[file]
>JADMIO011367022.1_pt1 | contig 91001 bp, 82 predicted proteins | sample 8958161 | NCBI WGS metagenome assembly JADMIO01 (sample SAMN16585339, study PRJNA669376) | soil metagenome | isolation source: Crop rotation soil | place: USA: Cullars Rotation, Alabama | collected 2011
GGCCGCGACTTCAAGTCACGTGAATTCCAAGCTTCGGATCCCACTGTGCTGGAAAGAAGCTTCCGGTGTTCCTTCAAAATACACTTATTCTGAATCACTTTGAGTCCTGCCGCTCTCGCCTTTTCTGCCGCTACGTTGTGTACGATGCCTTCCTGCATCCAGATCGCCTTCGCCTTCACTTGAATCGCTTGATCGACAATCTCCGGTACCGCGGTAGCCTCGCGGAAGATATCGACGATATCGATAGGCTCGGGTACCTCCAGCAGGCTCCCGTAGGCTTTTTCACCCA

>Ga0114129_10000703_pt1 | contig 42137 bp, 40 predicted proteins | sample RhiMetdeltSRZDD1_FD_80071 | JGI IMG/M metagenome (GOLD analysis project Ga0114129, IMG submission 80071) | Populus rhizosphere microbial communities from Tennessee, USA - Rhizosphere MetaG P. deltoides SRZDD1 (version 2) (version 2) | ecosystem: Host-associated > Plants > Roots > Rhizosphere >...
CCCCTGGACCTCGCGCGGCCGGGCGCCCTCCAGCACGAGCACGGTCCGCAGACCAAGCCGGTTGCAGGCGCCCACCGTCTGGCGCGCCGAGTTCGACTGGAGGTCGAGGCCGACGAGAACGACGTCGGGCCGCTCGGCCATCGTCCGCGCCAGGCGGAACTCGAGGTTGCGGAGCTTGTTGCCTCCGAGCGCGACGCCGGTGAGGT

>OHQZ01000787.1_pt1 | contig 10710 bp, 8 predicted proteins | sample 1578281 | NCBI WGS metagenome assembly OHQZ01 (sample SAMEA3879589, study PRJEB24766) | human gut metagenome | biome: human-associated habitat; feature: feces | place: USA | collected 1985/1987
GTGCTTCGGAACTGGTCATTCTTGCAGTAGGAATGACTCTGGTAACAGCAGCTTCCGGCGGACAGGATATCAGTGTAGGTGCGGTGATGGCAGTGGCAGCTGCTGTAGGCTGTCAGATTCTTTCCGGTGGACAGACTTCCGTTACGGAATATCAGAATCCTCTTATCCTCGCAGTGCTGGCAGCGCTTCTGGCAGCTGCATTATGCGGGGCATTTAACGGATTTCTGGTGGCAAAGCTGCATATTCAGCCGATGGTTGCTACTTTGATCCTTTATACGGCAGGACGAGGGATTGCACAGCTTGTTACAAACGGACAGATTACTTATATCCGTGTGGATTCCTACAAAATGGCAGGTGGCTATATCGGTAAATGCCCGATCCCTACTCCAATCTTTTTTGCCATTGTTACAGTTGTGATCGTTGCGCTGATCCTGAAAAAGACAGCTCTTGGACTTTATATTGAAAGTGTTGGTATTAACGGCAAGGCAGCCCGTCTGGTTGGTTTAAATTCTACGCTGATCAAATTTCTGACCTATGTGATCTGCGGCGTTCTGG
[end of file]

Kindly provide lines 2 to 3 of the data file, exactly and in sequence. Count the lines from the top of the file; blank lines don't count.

GGCCGCGACTTCAAGTCACGTGAATTCCAAGCTTCGGATCCCACTGTGCTGGAAAGAAGCTTCCGGTGTTCCTTCAAAATACACTTATTCTGAATCACTTTGAGTCCTGCCGCTCTCGCCTTTTCTGCCGCTACGTTGTGTACGATGCCTTCCTGCATCCAGATCGCCTTCGCCTTCACTTGAATCGCTTGATCGACAATCTCCGGTACCGCGGTAGCCTCGCGGAAGATATCGACGATATCGATAGGCTCGGGTACCTCCAGCAGGCTCCCGTAGGCTTTTTCACCCA

>Ga0114129_10000703_pt1 | contig 42137 bp, 40 predicted proteins | sample RhiMetdeltSRZDD1_FD_80071 | JGI IMG/M metagenome (GOLD analysis project Ga0114129, IMG submission 80071) | Populus rhizosphere microbial communities from Tennessee, USA - Rhizosphere MetaG P. deltoides SRZDD1 (version 2) (version 2) | ecosystem: Host-associated > Plants > Roots > Rhizosphere >...